Not really, I’m too critical of my creations to want to show them off to my inspirations at this point.
10) Is the aim of your work to instil any particular beliefs in the audience?
    To evoke inspiration in others
11) Where would you like to see your art and music if it could be presented anywhere, or on anything?
    I’d like to start moving toward design work on the art end of things. So id love to do clothing design, album artwork and things like that. As for the music. I’d like to just grow my audience more and more. Creating a fan base that’s looking forward to new music. Sharing it via the internet and touring sounds great to me.
12) Do you have any advice for aspiring musicians?
    There is no need for attention at the start. If you love to make music, onit for yourself and refine your sound. Analyze your inspirations and take notes form them. Don’t make decisions based off money. Stay curious. Be the observer, and trust the process.
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1) Can you tell us a little bit about yourself and how you initially got into art?
    Hello! My name is Preetal Dongre and I am an art director, graphic designer, illustrator and street artist residing in Mumbai. Art for me was a natural progression as I was born into a family of architects and artists. When I was little, I used to accompany my mother, an architect and interior designer on her site visits and used to make plan and section drawing of fictional dream houses. My grandfather used to paint on weekends and that sparked a curiosity in me. Being brought up in such a creative environment, drawing came naturally to me. After completing my degree in philosophy, I attended Design school in Pune which broadened my idea of the word ‘art’. It split it into ‘art’ and ‘design’ allowing me to explore each with a better understanding of both. Philosophy helped me a lot in this.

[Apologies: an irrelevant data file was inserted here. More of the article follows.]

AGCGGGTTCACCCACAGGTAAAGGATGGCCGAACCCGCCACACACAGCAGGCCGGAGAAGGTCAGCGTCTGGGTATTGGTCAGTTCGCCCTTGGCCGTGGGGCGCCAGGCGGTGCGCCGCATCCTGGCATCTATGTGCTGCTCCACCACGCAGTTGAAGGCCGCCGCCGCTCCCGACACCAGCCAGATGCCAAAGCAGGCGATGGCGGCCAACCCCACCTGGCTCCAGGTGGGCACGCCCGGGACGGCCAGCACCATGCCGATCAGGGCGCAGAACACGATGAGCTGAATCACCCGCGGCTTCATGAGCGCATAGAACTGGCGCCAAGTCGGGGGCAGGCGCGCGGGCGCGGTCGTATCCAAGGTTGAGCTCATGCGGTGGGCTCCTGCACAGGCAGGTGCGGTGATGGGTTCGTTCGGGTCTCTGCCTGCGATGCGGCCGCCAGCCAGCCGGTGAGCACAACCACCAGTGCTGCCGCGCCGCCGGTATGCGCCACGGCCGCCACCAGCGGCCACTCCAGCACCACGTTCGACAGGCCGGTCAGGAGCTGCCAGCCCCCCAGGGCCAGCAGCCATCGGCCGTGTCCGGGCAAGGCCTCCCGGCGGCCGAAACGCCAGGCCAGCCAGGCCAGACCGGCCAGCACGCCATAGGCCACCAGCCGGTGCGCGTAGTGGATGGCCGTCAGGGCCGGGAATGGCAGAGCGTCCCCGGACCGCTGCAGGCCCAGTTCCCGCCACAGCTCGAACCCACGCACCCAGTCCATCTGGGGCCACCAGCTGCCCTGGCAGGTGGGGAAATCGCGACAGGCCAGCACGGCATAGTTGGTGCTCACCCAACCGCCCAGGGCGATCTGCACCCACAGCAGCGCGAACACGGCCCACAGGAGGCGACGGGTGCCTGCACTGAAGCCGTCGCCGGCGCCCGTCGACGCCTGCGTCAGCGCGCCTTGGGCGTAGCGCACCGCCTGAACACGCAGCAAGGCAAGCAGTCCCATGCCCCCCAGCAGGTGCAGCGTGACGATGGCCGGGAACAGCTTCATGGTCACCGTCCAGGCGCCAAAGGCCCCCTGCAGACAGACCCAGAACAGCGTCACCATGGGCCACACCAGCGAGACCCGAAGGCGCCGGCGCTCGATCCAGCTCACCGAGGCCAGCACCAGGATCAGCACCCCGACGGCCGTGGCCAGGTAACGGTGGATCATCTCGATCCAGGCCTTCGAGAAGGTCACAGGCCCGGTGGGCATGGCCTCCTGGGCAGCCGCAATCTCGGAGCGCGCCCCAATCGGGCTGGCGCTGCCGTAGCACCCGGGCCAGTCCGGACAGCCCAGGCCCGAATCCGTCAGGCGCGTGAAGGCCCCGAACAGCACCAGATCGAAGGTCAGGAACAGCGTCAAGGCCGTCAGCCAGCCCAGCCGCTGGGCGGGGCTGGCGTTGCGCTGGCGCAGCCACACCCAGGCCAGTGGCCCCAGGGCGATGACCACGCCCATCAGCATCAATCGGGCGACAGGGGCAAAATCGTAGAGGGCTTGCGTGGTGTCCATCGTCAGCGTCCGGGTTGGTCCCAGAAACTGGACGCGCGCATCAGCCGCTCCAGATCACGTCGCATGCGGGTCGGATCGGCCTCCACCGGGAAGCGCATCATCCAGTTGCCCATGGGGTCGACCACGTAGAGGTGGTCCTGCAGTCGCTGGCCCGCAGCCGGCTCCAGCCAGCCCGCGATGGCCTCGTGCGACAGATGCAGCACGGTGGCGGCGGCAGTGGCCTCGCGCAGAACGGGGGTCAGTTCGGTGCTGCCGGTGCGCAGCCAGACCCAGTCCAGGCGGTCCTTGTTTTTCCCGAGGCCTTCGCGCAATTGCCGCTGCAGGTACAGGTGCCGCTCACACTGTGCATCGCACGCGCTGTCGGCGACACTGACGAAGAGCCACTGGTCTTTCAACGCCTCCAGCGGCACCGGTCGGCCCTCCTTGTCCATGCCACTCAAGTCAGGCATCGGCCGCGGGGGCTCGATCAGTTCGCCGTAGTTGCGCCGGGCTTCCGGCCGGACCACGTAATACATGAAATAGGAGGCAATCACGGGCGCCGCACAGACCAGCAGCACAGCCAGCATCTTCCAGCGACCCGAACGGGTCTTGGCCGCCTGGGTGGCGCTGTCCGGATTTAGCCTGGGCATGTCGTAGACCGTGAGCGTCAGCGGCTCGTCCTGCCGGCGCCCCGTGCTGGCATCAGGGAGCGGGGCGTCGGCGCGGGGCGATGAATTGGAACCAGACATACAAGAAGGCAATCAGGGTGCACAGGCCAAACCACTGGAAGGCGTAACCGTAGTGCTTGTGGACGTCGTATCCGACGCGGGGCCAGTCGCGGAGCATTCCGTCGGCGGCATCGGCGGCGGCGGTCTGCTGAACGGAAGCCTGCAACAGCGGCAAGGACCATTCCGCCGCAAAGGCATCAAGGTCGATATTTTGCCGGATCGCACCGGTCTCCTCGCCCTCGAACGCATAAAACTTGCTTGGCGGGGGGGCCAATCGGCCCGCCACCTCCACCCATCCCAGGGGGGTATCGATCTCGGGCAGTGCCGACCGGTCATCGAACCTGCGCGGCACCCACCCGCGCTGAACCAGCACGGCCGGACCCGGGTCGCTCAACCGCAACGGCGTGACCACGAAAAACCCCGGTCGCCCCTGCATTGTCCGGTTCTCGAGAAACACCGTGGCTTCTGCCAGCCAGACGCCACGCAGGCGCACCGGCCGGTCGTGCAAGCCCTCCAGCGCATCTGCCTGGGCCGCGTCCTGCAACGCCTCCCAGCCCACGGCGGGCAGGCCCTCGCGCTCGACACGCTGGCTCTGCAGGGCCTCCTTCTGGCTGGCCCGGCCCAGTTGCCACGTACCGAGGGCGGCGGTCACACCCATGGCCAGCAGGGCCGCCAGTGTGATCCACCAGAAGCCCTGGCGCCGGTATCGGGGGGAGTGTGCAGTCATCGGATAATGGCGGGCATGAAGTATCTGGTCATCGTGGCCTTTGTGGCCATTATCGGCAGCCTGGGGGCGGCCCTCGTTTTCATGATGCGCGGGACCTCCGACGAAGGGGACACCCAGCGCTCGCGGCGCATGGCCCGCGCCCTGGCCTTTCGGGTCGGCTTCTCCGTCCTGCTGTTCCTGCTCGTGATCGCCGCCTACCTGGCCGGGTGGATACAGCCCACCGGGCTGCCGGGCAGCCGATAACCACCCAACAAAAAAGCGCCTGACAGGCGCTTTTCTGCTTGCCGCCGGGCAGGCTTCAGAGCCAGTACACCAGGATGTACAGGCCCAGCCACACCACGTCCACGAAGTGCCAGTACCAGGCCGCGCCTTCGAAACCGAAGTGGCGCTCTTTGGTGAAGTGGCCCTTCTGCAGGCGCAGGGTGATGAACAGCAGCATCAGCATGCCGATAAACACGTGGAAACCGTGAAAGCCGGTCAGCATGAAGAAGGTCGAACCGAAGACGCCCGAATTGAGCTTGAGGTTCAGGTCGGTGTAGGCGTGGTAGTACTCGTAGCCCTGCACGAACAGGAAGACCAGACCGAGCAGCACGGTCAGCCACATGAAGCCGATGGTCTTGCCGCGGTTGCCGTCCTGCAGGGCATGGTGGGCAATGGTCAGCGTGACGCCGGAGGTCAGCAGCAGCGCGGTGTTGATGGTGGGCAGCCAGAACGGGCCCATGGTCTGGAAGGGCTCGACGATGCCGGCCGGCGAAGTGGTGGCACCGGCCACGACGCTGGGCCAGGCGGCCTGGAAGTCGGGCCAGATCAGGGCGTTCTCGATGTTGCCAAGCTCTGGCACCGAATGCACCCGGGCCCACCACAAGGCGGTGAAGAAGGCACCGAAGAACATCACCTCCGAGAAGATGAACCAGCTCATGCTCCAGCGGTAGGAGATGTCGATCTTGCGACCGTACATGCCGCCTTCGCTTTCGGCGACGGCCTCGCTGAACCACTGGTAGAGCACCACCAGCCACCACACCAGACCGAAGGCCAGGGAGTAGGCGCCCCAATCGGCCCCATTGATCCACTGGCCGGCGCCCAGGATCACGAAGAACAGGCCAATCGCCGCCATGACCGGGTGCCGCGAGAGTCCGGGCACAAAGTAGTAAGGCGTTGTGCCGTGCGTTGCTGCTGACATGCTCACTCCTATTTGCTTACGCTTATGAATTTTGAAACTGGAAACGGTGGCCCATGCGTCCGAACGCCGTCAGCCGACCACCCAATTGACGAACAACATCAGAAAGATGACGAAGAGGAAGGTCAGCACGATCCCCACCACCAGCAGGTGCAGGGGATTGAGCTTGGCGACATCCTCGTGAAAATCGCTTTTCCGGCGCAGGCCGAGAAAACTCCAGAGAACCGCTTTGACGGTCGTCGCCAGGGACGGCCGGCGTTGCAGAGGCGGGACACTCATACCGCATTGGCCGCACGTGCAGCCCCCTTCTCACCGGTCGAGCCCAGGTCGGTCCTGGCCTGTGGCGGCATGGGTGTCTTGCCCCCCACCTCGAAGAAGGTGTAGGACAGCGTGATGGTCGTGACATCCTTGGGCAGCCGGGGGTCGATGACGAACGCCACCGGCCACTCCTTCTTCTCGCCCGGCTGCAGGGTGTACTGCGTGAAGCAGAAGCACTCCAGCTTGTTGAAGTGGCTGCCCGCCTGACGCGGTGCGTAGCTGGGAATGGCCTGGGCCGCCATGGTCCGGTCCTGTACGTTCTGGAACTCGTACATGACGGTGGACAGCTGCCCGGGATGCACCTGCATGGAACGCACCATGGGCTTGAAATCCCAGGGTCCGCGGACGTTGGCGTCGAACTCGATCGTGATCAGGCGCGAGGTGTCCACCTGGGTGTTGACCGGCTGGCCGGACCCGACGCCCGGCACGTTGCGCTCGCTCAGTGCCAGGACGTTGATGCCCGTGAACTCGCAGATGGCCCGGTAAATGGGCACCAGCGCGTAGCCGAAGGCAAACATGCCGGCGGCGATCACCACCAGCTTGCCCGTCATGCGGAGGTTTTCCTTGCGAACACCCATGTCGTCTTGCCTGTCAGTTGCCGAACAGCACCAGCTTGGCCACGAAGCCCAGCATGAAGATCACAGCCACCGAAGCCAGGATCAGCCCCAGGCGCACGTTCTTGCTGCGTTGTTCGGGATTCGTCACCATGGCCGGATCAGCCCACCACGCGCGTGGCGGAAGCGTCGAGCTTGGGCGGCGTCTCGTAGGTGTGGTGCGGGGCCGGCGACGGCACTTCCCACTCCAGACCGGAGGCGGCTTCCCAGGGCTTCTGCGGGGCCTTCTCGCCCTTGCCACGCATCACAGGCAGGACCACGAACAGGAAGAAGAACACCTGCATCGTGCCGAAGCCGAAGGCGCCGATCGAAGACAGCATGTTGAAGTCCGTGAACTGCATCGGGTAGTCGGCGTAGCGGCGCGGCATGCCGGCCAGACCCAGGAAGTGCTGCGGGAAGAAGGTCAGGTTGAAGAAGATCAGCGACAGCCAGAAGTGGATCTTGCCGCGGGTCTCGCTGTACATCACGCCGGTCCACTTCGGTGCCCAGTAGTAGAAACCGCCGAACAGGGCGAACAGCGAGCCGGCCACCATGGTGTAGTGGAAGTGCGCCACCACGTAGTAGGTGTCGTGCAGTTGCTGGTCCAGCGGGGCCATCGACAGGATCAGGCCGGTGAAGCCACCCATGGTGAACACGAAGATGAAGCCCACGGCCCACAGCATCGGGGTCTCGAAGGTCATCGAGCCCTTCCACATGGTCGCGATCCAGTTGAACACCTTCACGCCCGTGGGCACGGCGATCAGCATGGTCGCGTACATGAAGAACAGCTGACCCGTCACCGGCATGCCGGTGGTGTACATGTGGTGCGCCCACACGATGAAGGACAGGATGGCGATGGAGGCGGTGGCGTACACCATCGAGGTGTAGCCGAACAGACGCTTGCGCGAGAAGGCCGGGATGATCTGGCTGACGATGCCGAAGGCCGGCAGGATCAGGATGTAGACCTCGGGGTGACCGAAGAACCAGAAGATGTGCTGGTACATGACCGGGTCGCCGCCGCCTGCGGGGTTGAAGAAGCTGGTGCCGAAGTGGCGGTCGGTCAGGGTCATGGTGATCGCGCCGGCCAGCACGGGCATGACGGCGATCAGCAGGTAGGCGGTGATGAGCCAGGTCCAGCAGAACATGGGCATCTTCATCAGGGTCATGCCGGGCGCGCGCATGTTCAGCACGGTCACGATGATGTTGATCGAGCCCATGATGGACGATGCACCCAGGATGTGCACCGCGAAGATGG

2) Tell us about your role here at the Vision Collective
    After Design school, my creative path naturally leaned towards graphic design. As I started working on design projects day in and day out, I started feeling bound to deadlines, clients and designing for an end user I was designing for. In this career path, somewhere down the line, the part of me that wanted to create only for creating’s sake was left behind. The painter/artist/ illustrator side of me was left unexplored. My role here at the Vision Collective is to rediscover that part of me. To look inward and express outward in an environment that can nurture this process and in a dedicated time and space free from client briefs. To unleash my potential and explore ideas and the platform it requires to realize its potential as an artist and a visual thinker.
3) Can you tell us about your creative process, what is an average day in your studio like?
    I love to start my creative process with doodles. It frees us my hand and gets the brain cells buzzing. A lot of times I may start with a concept sketch and it keeps evolving as I keep doodling. Almost to of nowhere, the concept with realize itself through me. Then it’s time to take the idea/concept too the medium: digital, pen and paper, paint and canvas. I am (painfully) meticulous with my work and might take the time to finish it up but I stop at nothing short of (my idea of ) perfection. I like to mix things up and improvise sometimes to keep it fun for me. Other times I just start without any concept and just keep exploring till I find what I like.
4) What’s a dream project for you?
    A dream project for me would be a multi-media immersive and interactional project that immerses the audience in its world. I would love to create art which can be translated to VR, protection mapping and motion design as well as traditional and tactile medium like paint and installations. I feel very strongly for the environment and nature and would love to send out a message of appreciation, inspiration and empower my audience to take the right steps to helping conserve our natural treasures and make a difference in their ecosystems. It would be amazing to immerse not only the usual “privileged” audience but make my art accessible on a grassroots level.